Okay, and we are on to the next phase of the buyer’s journey: Why are you different than your competition? You want to present yourself as somebody who can solve this problem as a brand that resonates with your ideal customer. This phase will make up around 17% of your audience, and people who are consuming this kind of content are comparing different products or services. They’re starting to get warmed up to buying. This is the phase where your authenticity is crucial. Your audience is going to compare you to your competition, looking for a reason to choose you above them. And you want to appear as more than just somebody who can solve the problem. But somebody who’s likable and unique. It’s usually a human connection that’s going to drive a buying decision. You also want your audience to feel empowered to solve this problem, so you want to give them opportunities to take action and get some early wins, so they feel encouraged to go deeper with you.


Kyle Gray: (11:00)

Let’s dive into the different types of content. Content number one for the like phase is high-value ultimate guides. An ultimate guide is something that broadly, but thoroughly, covers a topic. They’re usually very well-researched and can serve as a foundational piece of content for a subject that you discuss on your blog or your podcast. They should include many links so people can dig into different areas of interest within the topic. They should link to your pieces of content, if possible. Content like this can be popular because people don’t want to search for and piece together a bunch of disjointed information on a topic. Often, they don’t even know what they need, so they could not search for it anyway. These posts usually tend to do very well in search engines, which is suitable for traffic for you and gives you an excellent bargaining chip to offer a link to other influencers, if you’re into that SEO kind of stuff.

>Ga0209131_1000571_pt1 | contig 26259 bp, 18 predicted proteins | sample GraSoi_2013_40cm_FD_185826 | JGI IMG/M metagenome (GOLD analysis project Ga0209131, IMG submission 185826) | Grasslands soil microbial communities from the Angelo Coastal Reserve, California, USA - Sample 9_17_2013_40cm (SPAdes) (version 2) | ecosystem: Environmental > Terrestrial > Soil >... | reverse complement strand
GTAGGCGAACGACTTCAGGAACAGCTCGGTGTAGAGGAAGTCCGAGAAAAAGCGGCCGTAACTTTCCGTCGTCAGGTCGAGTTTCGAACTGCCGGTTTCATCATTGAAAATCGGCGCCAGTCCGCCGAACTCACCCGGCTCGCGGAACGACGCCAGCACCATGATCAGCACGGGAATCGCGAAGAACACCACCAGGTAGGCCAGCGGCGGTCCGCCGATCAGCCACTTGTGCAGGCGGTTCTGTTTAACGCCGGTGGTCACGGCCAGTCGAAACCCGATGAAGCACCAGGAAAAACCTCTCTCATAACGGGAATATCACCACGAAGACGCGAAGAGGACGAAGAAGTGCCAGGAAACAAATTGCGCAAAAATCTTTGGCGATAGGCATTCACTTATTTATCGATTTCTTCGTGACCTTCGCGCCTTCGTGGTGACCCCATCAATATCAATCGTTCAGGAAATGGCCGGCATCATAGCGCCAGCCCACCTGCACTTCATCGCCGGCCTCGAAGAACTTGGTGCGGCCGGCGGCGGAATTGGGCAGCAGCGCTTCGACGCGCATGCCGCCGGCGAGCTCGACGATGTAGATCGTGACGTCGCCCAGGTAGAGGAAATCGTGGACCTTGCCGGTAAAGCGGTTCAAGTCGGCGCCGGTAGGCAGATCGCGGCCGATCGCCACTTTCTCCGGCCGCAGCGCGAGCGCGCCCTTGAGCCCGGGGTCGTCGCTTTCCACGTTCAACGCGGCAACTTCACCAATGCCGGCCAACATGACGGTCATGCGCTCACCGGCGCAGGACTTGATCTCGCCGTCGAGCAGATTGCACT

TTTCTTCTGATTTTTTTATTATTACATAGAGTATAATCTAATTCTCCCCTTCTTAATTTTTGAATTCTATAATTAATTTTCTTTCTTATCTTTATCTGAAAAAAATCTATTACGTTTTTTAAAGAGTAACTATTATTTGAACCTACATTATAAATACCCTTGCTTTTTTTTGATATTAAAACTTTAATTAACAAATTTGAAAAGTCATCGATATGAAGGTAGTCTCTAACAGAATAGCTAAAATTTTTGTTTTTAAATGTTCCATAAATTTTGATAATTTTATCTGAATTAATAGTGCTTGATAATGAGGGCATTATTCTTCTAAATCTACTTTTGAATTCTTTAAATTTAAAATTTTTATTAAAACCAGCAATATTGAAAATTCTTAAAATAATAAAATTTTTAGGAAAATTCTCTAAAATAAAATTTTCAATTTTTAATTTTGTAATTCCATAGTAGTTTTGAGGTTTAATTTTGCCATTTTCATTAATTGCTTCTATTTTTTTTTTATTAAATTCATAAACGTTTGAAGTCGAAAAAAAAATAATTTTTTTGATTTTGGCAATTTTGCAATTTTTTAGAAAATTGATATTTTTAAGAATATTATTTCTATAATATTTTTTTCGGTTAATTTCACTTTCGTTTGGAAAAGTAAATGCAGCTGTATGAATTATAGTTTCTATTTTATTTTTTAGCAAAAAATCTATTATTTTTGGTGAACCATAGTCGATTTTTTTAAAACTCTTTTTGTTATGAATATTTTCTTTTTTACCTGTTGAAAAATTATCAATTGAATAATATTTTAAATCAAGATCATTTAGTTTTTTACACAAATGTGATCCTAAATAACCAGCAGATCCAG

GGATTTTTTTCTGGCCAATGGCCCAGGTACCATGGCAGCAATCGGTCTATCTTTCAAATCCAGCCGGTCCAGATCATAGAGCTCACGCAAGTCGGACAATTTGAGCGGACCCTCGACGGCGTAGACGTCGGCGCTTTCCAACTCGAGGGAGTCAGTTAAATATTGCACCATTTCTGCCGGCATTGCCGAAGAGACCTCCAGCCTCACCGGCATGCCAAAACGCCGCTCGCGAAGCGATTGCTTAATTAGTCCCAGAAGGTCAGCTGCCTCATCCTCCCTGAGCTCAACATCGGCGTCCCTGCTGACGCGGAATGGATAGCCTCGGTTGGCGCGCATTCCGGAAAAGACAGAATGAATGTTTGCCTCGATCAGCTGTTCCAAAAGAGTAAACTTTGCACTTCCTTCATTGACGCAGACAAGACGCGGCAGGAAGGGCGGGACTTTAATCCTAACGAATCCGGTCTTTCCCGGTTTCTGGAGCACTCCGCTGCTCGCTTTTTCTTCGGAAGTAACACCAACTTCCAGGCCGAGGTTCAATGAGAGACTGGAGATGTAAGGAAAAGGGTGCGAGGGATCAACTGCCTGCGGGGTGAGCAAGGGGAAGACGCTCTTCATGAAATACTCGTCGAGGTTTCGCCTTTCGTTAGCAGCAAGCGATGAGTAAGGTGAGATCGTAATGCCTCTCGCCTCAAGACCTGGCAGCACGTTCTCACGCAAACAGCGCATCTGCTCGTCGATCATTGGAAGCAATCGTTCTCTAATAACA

Kyle Gray: (11:55)

The next piece of light content is an in-depth system that solves a pain point. These are similar to ultimate guides, but they go into specific steps into how to solve a particular problem. We only have so much critical thinking that we can do in a day, and we’re confronted with more issues than we can solve on our own. Having a step-by-step system that takes all of the guesswork out of how to solve a specific problem and provides a particular solution is very powerful and very useful. An excellent example of this one is The Complete Guide to Kindle SEO by my friend Tom Morkes. I have used this guide many times to work on my book launches.


Kyle Gray: (12:38)

The next piece of content is a personal story. There are more ways to build a connection with your audience than just discussing a business process or system or a solution, and you can be transparent in many different ways, not only sharing what’s going on inside your business. People want to know what’s going on inside your head, inside your heart. When you’re not working, how are you a human? An excellent personal story describes maybe how you overcame a challenge or a problem that your audience also faces. Instead of being purely informative or educational, it’s good to be emotive and relatable sometimes.


Kyle Gray: (13:13)